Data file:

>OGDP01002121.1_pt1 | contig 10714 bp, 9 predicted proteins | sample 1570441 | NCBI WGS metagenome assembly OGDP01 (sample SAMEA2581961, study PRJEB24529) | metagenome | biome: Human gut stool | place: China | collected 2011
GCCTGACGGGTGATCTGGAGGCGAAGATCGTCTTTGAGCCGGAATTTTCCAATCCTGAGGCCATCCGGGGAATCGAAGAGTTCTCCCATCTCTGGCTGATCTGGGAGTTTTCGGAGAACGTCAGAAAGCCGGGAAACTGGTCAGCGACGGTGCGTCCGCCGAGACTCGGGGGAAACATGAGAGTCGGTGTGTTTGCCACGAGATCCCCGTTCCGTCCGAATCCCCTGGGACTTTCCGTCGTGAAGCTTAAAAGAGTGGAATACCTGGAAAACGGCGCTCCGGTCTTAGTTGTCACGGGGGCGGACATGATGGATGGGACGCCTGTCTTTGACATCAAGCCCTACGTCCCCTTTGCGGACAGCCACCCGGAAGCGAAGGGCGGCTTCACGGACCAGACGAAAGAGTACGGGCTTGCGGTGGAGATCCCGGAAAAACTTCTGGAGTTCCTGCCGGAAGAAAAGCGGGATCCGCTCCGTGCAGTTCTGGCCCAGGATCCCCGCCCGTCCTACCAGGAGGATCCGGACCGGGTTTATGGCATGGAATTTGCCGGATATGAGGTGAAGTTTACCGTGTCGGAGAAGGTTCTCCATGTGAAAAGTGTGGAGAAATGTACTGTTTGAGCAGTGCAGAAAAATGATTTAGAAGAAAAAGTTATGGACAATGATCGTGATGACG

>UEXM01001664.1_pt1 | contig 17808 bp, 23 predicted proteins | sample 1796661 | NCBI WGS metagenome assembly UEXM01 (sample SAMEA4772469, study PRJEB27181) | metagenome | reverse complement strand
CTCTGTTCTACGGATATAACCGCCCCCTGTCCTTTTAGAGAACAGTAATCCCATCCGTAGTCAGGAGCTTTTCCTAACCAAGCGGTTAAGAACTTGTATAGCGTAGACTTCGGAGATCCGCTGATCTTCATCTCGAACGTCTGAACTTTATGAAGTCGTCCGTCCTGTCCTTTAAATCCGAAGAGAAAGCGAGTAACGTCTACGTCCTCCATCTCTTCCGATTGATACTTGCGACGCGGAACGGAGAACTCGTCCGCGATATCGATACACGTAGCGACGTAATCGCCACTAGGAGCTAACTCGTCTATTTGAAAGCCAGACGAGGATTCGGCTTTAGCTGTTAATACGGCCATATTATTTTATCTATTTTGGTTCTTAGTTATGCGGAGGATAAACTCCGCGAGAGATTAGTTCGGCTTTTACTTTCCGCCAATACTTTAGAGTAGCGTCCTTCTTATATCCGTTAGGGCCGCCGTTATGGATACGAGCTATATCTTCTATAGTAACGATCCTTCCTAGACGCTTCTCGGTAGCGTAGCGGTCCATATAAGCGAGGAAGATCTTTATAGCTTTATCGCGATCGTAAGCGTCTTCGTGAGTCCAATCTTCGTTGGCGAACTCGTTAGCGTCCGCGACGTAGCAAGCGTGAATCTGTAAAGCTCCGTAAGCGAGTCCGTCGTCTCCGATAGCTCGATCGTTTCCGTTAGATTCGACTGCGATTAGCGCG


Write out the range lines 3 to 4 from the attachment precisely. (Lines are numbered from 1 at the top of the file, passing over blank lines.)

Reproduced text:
>UEXM01001664.1_pt1 | contig 17808 bp, 23 predicted proteins | sample 1796661 | NCBI WGS metagenome assembly UEXM01 (sample SAMEA4772469, study PRJEB27181) | metagenome | reverse complement strand
CTCTGTTCTACGGATATAACCGCCCCCTGTCCTTTTAGAGAACAGTAATCCCATCCGTAGTCAGGAGCTTTTCCTAACCAAGCGGTTAAGAACTTGTATAGCGTAGACTTCGGAGATCCGCTGATCTTCATCTCGAACGTCTGAACTTTATGAAGTCGTCCGTCCTGTCCTTTAAATCCGAAGAGAAAGCGAGTAACGTCTACGTCCTCCATCTCTTCCGATTGATACTTGCGACGCGGAACGGAGAACTCGTCCGCGATATCGATACACGTAGCGACGTAATCGCCACTAGGAGCTAACTCGTCTATTTGAAAGCCAGACGAGGATTCGGCTTTAGCTGTTAATACGGCCATATTATTTTATCTATTTTGGTTCTTAGTTATGCGGAGGATAAACTCCGCGAGAGATTAGTTCGGCTTTTACTTTCCGCCAATACTTTAGAGTAGCGTCCTTCTTATATCCGTTAGGGCCGCCGTTATGGATACGAGCTATATCTTCTATAGTAACGATCCTTCCTAGACGCTTCTCGGTAGCGTAGCGGTCCATATAAGCGAGGAAGATCTTTATAGCTTTATCGCGATCGTAAGCGTCTTCGTGAGTCCAATCTTCGTTGGCGAACTCGTTAGCGTCCGCGACGTAGCAAGCGTGAATCTGTAAAGCTCCGTAAGCGAGTCCGTCGTCTCCGATAGCTCGATCGTTTCCGTTAGATTCGACTGCGATTAGCGCG